Welcome back to E&O Mondays, the free newsletter from Exits & Outcomes that features the world’s most complete weekly health tech funding round-up.
In this issue:
- This past week’s round-up includes another $1 billion in health tech funding.
- Plus: A new Elon Musk-themed trivia question.
- Finally, if you’re new to E&O Mondays, this free newsletter isn’t much like the ones I send Fridays and every other Wednesday (or the long-form research reports). Yea, yea, it’s great and all, but you’re really missing out if you only read this funding list each week. So, consider becoming a full-fledged subscriber of E&O by clicking right here…
Yet another $1B health tech funding week.
Here’s what I found for health tech funding this past week.
Incredibly, it was another week of $1 billion in funding deals. If you see a * in front of the funding news below, that means E&O reported first. (It also means the company may end up announcing a larger amount of money once the round closed and the funding is official.)
Like last week, I simplified this list to remove funding verb-choice bias. If you’re missing the full sentence structure, however, please assume that most of these companies “squirreled away” their latest round of funding, (but also know that I strongly believe one of them “scrounged up” their funding). Also, this week as an experiment I used the description of the company from their official Twitter bio (minus hashtags). The results were mixed:
$280 million – Collective Health – Series F. Lead: HCSC. “Combining technology and the human touch to improve healthcare for employers and their people.” Release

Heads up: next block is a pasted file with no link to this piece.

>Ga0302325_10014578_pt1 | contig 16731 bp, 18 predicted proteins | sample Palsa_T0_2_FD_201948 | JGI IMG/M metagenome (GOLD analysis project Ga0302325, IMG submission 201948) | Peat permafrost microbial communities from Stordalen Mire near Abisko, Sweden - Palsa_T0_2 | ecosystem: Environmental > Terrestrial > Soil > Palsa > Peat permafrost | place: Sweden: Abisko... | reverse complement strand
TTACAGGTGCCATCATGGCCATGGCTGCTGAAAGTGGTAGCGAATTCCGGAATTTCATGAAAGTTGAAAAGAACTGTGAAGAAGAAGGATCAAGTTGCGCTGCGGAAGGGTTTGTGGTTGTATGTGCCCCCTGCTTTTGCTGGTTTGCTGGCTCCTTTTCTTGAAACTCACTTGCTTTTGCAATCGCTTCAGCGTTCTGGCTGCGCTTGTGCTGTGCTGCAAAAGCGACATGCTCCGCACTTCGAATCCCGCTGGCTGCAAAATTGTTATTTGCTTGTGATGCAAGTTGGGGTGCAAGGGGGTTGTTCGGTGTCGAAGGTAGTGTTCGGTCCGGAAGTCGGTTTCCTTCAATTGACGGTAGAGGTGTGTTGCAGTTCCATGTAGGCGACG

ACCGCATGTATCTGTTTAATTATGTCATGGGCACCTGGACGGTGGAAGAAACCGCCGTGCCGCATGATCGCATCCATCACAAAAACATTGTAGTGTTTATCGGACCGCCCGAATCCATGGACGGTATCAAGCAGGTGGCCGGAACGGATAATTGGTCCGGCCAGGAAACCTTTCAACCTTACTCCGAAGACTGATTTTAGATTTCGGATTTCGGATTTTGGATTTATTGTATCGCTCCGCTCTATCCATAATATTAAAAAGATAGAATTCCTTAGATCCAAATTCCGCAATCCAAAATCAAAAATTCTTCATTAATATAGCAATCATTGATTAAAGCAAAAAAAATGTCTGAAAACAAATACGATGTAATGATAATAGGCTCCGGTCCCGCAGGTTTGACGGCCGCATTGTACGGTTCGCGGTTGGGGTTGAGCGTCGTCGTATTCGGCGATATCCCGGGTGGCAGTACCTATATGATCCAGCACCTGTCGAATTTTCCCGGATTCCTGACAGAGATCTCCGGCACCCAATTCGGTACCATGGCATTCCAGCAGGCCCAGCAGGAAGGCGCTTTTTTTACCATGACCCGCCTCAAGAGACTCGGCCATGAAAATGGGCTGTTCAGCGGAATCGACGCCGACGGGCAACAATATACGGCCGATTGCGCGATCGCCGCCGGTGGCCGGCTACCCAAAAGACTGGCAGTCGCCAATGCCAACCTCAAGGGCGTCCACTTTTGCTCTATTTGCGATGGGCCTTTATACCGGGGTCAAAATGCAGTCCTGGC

$110 million – Vida Health – Series D. Lead: General Atlantic. “Vida pairs you with your own health coach and program. It’s like having your own personal trainer, nutritionist and therapist all-in-one, always by your side.” Release
$100 million – Oura – Series C. Leads: Chernin Group and Elysian Park (The Dodgers). “Better lives through better sleep.” TechCrunch
$80 million – Florence – Series C. Lead: Insight Partners. “Advancing and accelerating clinical research through software.” Release
$80 million – Halodoc – Series C. Lead: PT Astra International. Translated Twitter bio from the original Indonesian: “Chat doctor, buy medicine, make an appointment, access 24 hours.” MobiHealthNews
$75 million – Kaia Health – Series C. Lead: Undisclosed PE growth equity fund. “A leading digital therapeutics company that develops AI-powered, evidence-based treatments for conditions like musculoskeletal pain & COPD.” And, also — I missed this one in last week’s newsletter somehow. It was on my list, but didn’t make it into the newsletter. TechCrunch
$60 million – Vim – Series B. Lead: Walgreens. “The easiest way for payers to connect to providers.” Release
$53 million – ZOE – Series C. Lead: Ahren Innovation Capital. “Understand how your body responds to food so you can take back control of your health and weight.” Release
$45 million – Vori Health – Series A. Lead: NEA. “Healthcare startup focused on improving muscle and joint care through integrated virtual-first care.” Release
$20 million – Heartbeat Health – Series B. Lead: Echo Health Ventures. “We’re on a mission to deliver the most effective, efficient, and engaging heart care in the world.” Release
$8 million – Elucid – Series A. Lead: MedTex Ventures and Global Health Impact Fund. “Elucid is improving the way cardiovascular disease is diagnosed & treated by applying machine learning to image analysis with ElucidVivo.” Release